We see a lot of exposure to pesticides. There’s pesticides being sprayed at the time that people are working out there, when that should be — there should be an alert system, right? People should not be working for several hours when pesticides are being sprayed.
And so, definitely various things, also related to the heat, the fires. There’s evacuation zones where farmworkers are actually being brought in to finish the harvest, especially in places where Newsom has a winery, in Sonoma County, right? Napa. And definitely, many of these issues are not being addressed the way that they should.
AMY GOODMAN: Teresa Romero, we just have 30 seconds. Are you negotiating behind the scenes with the governor? And is it possible — I mean, I think all legislation has to be on his desk, what, by September 1st — that it could happen this term?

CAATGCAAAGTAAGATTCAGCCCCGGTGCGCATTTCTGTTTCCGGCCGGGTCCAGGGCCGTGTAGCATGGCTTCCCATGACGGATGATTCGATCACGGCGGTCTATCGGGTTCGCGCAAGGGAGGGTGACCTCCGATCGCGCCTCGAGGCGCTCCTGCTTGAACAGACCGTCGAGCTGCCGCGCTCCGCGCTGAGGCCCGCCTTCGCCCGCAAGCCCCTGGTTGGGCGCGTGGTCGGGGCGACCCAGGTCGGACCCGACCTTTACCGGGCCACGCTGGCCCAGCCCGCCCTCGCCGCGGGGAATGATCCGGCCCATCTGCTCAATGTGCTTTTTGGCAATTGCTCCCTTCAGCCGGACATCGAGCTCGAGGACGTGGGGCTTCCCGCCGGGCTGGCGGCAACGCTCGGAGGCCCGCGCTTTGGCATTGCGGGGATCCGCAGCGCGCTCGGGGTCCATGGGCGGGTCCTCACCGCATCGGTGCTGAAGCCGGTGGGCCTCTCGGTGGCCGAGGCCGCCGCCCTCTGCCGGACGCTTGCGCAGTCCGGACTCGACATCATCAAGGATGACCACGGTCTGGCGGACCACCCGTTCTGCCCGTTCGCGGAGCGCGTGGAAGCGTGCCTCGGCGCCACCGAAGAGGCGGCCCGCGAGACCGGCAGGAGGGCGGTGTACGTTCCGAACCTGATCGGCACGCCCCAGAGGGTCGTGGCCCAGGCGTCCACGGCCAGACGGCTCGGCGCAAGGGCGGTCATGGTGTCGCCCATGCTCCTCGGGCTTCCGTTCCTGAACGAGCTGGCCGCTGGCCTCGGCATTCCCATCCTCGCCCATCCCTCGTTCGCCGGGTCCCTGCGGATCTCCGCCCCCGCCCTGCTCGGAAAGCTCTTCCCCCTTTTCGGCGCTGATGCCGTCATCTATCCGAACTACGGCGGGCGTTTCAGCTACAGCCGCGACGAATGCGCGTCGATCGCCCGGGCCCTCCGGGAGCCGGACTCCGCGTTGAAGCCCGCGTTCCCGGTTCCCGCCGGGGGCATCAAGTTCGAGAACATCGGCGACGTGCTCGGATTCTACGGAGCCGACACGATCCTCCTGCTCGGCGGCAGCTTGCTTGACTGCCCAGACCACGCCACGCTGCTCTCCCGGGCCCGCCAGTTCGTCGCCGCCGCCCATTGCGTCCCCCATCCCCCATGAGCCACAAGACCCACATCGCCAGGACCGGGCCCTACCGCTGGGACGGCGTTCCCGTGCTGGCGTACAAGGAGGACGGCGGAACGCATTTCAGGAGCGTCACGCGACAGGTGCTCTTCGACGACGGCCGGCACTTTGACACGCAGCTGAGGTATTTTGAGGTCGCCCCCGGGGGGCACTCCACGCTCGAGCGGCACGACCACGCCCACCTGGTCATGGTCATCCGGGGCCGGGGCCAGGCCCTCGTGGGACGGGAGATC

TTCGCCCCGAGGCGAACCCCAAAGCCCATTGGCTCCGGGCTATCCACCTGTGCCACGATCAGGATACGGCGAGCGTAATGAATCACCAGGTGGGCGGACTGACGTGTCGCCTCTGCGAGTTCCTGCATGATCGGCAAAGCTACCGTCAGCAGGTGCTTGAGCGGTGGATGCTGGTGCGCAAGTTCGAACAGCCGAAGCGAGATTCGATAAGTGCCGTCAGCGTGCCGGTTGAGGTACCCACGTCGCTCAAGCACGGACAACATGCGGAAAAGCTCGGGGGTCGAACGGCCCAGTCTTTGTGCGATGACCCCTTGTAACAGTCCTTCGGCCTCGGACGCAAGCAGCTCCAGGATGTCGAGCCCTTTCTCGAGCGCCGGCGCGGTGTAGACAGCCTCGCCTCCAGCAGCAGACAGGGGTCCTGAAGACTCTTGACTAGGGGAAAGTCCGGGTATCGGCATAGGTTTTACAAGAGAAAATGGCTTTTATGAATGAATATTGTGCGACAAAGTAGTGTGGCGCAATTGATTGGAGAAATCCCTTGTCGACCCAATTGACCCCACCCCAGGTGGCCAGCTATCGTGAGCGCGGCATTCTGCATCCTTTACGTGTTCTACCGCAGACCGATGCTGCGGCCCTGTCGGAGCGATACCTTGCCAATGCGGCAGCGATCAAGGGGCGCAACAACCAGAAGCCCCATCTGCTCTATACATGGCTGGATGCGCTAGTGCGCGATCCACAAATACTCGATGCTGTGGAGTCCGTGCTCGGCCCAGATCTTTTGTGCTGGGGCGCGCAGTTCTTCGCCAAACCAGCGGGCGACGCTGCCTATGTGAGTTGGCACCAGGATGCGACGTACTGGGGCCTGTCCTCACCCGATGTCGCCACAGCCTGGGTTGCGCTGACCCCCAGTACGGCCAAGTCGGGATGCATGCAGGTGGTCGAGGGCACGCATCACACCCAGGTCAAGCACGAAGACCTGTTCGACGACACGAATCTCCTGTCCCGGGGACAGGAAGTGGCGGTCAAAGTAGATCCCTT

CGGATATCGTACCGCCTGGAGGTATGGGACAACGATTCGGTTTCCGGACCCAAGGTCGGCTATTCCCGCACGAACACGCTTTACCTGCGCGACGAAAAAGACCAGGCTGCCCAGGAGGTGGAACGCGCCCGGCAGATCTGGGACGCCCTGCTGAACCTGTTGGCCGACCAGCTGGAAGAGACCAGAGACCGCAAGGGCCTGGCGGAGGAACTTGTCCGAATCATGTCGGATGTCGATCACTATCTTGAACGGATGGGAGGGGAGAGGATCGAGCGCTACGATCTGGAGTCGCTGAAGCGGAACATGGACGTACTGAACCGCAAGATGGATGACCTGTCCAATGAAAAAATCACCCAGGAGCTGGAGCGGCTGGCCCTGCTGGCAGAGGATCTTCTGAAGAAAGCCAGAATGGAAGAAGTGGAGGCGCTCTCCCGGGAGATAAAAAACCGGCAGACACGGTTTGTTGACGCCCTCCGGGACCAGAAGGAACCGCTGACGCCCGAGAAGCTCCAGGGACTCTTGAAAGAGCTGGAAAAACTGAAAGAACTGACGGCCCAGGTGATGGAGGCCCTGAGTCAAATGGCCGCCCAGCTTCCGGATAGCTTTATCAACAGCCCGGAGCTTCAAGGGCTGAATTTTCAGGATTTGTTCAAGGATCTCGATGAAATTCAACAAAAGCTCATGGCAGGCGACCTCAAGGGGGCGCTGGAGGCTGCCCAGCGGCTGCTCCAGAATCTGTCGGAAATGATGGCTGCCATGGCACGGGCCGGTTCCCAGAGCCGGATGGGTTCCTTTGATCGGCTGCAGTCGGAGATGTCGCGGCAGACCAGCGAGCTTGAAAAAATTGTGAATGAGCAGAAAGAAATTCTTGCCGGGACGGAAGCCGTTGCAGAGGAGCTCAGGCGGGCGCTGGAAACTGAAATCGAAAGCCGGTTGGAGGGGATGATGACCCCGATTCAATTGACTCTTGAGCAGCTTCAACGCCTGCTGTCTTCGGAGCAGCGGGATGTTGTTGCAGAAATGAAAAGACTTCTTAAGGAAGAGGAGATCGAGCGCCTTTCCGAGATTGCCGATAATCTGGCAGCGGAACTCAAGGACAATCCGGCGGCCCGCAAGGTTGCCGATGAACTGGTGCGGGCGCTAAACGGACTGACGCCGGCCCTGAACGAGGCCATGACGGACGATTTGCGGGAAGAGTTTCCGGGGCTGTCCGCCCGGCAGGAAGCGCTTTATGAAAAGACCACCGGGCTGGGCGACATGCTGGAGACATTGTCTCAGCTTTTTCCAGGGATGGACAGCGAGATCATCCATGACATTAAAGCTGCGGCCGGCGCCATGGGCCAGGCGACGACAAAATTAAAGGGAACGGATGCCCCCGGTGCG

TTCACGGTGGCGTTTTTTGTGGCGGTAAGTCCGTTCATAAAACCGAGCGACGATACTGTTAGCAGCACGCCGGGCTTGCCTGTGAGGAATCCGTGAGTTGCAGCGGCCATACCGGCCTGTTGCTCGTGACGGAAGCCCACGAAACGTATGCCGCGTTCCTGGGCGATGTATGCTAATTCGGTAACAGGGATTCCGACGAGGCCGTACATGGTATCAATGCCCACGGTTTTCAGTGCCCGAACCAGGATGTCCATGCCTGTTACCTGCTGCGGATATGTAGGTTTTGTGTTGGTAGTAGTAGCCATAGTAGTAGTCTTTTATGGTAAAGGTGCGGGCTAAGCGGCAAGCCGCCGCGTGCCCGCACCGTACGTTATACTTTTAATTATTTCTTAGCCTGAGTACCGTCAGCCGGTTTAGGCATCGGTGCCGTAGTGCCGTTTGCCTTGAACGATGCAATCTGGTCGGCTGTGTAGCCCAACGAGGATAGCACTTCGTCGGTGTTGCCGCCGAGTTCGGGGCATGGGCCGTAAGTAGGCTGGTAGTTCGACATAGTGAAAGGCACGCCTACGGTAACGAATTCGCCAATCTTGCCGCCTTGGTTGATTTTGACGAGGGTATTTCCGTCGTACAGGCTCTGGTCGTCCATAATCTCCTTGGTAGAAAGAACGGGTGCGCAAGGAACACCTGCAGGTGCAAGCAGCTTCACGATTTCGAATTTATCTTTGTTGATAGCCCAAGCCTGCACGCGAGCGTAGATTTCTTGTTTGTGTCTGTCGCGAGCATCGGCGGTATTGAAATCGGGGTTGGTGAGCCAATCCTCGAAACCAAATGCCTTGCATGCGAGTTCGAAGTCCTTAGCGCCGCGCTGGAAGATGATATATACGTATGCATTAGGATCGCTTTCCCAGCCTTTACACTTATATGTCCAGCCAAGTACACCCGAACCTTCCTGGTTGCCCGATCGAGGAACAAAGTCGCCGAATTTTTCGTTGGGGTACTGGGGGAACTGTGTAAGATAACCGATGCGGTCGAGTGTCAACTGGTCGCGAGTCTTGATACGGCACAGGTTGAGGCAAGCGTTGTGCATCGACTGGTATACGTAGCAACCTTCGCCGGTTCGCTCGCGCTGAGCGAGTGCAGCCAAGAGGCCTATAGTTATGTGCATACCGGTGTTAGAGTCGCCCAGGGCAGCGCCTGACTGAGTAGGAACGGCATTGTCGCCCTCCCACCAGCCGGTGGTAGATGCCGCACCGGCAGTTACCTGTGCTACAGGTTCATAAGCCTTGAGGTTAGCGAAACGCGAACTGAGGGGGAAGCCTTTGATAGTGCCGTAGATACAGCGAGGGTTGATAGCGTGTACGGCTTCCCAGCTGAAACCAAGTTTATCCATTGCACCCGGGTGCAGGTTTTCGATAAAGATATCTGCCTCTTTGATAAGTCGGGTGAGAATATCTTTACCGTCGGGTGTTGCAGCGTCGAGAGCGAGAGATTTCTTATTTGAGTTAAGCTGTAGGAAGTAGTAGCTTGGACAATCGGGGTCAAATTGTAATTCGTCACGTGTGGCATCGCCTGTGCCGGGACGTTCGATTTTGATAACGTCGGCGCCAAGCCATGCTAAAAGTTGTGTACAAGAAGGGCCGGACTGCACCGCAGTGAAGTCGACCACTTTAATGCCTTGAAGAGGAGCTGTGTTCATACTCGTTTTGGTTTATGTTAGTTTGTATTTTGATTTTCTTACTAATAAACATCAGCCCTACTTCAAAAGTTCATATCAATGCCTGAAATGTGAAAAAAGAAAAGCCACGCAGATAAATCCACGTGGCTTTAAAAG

TERESA ROMERO: Everything is possible. We have negotiated our bill with some of the amendments that the — 90% of what the governor wanted, we included in the bill. And it is being voted today in the Senate, and it is going to go to the Assembly. There’s still a possibility, but it is going to pass the Senate, it’s going to pass the Assembly, and it’s going to be 100% up to him to sign it.
AMY GOODMAN: Teresa Romero, I want to thank you for being with us, president of the United Farm Workers, and Irene de Barraicua of Líderes Campesinas, which works with female farmworkers.
That does it for our show. In breaking news, NASA has scrubbed its planned launch of its new moon rocket, the Space Launch System, which was scheduled to lift off from Florida’s Kennedy Space Center this morning.
That does it for our show. Democracy Now! currently accepting applications for a people and culture manager. Check democracynow.org. I’m Amy Goodman. Thanks for joining us.